Judgments regarding the credibility of the evidence presented should be made only by a factfinder during the trial, not by the motion court. Ibid. Where a credibility question arises from an individual witness's inconsistent or recanting statements, for example, the motion court may not decide which of the two versions is the more credible. Conrad v. Michelle & John, Inc., 394 N.J. Super. 1, 13 (App. Div. 2007). The same principle applies between witnesses; the motion judge may not decide which witness's version is more likely to be true. See Universal Underwriters v. Heibel, 386 N.J. Super. 307, 321-23 (App. Div. 2006).

We conclude that the various statements made by the three witnesses have created a genuine issue of material fact. In choosing Aaron's version of the incident over those proffered by Thamon and Tamika, the motion judge resolved the factual conflict by making impermissible credibility determinations. Admittedly, Thamon's deposition testimony was not decisive; he stated that he did not remember striking Aaron and that if he did, it was not intentional but merely a by-product of the movement of the car. Because the motion court attributed Thamon's conduct to a real or imagined romantic entanglement with Tamika, she concluded that Thamon's somewhat equivocal statements, or lack of memory, were designed merely to avoid the consequences of his assault. The judge found Tamika's initial statement to police, as well as her later certification, to be of little or no import because she perceived Tamika to indicate that she did not see anything happen, rather than to be affirmatively stating that nothing actually happened. Additionally, because the photographs clearly depicted injuries to the left side of Aaron's face, the judge concluded the physical evidence corroborated his truthfulness and, therefore, the untruthfulness of Thamon's testimony.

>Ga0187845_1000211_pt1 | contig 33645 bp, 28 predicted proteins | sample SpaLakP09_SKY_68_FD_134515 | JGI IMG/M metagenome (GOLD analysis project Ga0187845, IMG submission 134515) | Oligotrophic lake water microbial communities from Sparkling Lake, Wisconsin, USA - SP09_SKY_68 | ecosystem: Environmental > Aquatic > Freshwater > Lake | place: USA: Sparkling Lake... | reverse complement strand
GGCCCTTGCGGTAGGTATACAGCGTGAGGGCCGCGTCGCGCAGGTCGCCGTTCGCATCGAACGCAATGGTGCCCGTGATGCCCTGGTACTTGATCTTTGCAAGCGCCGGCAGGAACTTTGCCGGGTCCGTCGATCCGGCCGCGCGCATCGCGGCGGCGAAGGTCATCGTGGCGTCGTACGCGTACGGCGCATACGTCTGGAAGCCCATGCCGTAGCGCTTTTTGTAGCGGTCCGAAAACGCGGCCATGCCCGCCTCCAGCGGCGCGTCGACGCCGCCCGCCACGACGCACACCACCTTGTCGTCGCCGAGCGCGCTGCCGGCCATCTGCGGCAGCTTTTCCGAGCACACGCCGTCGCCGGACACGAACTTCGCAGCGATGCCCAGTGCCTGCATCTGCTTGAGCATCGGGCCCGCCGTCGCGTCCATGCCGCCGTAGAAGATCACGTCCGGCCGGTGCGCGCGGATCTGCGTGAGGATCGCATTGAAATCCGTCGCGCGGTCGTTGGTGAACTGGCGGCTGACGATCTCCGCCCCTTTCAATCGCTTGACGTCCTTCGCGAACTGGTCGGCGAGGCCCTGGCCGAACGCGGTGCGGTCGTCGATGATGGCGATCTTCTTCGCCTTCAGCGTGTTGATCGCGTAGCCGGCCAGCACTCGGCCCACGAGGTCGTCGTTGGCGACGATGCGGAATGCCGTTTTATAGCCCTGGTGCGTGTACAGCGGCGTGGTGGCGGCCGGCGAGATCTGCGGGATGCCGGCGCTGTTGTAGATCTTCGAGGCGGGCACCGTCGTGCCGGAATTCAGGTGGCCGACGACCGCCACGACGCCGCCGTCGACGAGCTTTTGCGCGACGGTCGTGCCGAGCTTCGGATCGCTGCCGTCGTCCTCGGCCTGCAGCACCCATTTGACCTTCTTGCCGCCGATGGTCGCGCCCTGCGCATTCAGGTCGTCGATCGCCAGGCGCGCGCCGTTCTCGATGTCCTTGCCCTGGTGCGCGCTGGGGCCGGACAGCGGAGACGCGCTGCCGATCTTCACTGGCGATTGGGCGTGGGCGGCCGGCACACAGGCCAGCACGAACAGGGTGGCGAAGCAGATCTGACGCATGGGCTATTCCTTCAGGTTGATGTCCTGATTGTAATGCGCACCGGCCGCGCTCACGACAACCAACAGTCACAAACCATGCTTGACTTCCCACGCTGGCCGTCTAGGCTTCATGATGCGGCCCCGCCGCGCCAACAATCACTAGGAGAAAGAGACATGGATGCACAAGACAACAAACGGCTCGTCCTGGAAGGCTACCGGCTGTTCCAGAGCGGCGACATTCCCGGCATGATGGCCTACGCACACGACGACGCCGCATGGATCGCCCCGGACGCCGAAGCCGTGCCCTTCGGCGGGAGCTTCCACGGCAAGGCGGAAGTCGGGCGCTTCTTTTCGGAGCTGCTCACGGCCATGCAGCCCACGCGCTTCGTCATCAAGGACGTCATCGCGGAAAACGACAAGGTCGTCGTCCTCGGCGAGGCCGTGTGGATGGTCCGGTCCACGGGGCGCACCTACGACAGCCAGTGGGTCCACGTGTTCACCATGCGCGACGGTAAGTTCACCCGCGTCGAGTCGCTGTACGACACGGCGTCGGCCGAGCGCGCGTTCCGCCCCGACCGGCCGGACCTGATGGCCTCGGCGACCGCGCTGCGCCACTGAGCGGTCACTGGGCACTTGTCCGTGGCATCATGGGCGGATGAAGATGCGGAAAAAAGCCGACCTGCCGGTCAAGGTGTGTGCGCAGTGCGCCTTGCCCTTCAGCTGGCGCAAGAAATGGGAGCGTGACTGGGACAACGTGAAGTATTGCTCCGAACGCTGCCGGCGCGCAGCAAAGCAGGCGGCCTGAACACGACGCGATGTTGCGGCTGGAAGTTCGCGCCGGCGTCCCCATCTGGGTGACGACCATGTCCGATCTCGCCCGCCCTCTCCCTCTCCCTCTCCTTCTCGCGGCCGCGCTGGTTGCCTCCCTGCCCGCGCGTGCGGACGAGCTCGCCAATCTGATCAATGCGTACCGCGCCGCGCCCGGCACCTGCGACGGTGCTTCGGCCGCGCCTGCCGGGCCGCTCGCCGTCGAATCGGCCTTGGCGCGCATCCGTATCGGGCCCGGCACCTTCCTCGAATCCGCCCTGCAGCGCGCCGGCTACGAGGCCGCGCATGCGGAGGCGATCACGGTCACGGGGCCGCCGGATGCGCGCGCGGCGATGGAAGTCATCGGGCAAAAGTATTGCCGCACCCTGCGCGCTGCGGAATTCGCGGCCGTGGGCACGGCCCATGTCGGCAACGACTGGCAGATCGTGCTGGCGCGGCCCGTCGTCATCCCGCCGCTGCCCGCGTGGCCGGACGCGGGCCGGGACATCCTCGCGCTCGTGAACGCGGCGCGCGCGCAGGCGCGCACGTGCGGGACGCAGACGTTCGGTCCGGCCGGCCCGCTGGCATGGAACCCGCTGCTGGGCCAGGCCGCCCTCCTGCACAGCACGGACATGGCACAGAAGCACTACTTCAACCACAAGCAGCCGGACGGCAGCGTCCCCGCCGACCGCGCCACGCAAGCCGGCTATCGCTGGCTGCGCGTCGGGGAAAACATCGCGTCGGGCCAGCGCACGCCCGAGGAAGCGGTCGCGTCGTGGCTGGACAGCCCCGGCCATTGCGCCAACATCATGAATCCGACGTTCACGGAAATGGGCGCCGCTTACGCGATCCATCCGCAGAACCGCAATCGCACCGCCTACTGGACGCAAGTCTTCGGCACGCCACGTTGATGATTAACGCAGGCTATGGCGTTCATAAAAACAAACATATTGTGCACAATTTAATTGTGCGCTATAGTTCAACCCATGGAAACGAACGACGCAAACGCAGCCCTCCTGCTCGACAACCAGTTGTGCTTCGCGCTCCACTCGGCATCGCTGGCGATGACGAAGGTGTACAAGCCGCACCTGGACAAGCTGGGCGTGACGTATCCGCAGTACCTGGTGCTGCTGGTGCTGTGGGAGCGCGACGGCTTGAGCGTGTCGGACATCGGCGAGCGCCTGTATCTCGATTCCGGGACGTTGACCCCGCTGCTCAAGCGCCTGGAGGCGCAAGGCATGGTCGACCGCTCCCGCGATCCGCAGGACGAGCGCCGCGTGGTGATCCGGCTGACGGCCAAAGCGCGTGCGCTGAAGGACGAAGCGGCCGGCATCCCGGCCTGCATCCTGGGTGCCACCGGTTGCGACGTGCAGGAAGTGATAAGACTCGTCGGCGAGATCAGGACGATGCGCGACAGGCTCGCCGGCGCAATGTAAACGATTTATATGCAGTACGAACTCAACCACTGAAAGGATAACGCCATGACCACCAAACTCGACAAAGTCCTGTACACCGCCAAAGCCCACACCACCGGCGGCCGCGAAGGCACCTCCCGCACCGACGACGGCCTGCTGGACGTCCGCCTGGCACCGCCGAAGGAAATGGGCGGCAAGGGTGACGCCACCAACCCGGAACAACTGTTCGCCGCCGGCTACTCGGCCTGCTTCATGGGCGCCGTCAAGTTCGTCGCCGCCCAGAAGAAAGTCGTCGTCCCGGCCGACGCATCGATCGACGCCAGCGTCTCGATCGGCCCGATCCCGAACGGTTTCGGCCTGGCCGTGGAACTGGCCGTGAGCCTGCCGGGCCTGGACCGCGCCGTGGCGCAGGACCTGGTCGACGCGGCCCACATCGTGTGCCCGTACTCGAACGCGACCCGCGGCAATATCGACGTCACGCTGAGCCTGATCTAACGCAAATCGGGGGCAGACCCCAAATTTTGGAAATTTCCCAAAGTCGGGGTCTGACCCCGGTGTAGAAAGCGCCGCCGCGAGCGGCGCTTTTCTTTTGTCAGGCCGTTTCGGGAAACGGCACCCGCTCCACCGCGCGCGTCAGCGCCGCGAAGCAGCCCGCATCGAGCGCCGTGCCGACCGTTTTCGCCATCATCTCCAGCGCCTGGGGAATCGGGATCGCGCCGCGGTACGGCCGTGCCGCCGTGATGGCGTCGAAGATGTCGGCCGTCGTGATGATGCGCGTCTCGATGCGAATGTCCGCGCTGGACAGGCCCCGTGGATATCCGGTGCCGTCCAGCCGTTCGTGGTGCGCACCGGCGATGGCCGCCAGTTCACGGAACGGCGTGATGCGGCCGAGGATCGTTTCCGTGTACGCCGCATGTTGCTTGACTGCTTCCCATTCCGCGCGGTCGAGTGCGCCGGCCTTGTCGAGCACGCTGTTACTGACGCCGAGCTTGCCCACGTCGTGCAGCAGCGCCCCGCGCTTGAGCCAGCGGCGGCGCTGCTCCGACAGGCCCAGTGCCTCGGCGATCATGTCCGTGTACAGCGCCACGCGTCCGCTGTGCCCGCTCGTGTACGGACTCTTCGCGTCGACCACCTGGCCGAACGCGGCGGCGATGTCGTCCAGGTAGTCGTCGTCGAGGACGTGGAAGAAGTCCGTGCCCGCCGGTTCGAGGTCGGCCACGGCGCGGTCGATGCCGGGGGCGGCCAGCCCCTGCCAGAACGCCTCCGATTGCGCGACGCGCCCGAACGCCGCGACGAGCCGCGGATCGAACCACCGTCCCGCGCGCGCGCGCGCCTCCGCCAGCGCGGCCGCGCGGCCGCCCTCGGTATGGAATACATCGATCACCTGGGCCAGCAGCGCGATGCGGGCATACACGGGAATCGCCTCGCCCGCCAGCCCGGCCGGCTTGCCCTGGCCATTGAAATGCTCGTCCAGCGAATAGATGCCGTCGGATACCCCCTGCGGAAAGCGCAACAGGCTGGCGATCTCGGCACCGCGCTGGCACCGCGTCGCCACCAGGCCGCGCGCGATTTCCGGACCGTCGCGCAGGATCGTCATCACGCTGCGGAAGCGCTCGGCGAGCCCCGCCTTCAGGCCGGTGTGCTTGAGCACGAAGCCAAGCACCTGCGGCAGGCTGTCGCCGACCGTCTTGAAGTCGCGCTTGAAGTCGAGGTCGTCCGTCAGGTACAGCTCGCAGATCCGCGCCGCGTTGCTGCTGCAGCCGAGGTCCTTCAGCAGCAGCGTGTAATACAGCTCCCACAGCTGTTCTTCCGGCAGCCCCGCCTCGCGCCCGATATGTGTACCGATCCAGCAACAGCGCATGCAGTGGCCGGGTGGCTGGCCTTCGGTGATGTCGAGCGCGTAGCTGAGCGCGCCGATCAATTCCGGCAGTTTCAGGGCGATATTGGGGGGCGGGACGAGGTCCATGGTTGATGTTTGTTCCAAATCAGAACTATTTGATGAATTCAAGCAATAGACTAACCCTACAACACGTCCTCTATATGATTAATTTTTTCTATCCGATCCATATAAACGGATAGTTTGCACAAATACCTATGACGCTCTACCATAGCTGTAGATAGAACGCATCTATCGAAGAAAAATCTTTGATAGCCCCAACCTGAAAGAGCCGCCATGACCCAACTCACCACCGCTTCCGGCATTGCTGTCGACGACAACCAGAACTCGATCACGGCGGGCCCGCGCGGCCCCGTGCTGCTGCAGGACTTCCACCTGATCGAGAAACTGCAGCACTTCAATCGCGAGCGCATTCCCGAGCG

The court's analysis indisputably hinged on credibility. The motion judge acted as a factfinder, sifting through conflicting versions, deciding which were credible. Thamon's proofs may be weak; however, they have sufficient strength to withstand NJM's motion for summary judgment on Thamon's PIP claim application. Tamika's certification, provided in support of Thamon's reconsideration motion, was sufficient to raise a genuine issue of material fact, thus warranting the grant of that motion.

Thamon also asserts the court erred by failing "to recognize and differentiate" between the separate standards for payment of PIP and UIM benefits. In response, NJM contends that because Thamon instigated the series of events which culminated in the accident that caused his injuries, he is not entitled to UIM benefits. An insured is entitled to UIM coverage when injured as a result of "an accident." N.J.S.A. 17:28-1.1e. This statutory provision is mirrored in Thamon's policy.

Even though NJM attempts to characterize Thamon's injuries as the consequence of his intentional conduct, the injuries were the immediate consequence of Aaron's act of driving forward, colliding with Thamon's vehicle, and then backing up. There is no dispute that Aaron's conduct, the proximate cause of Thamon's injuries, was accidental. Therefore, the court's summary judgment ruling that Thamon was not entitled to UIM benefits also issued in error.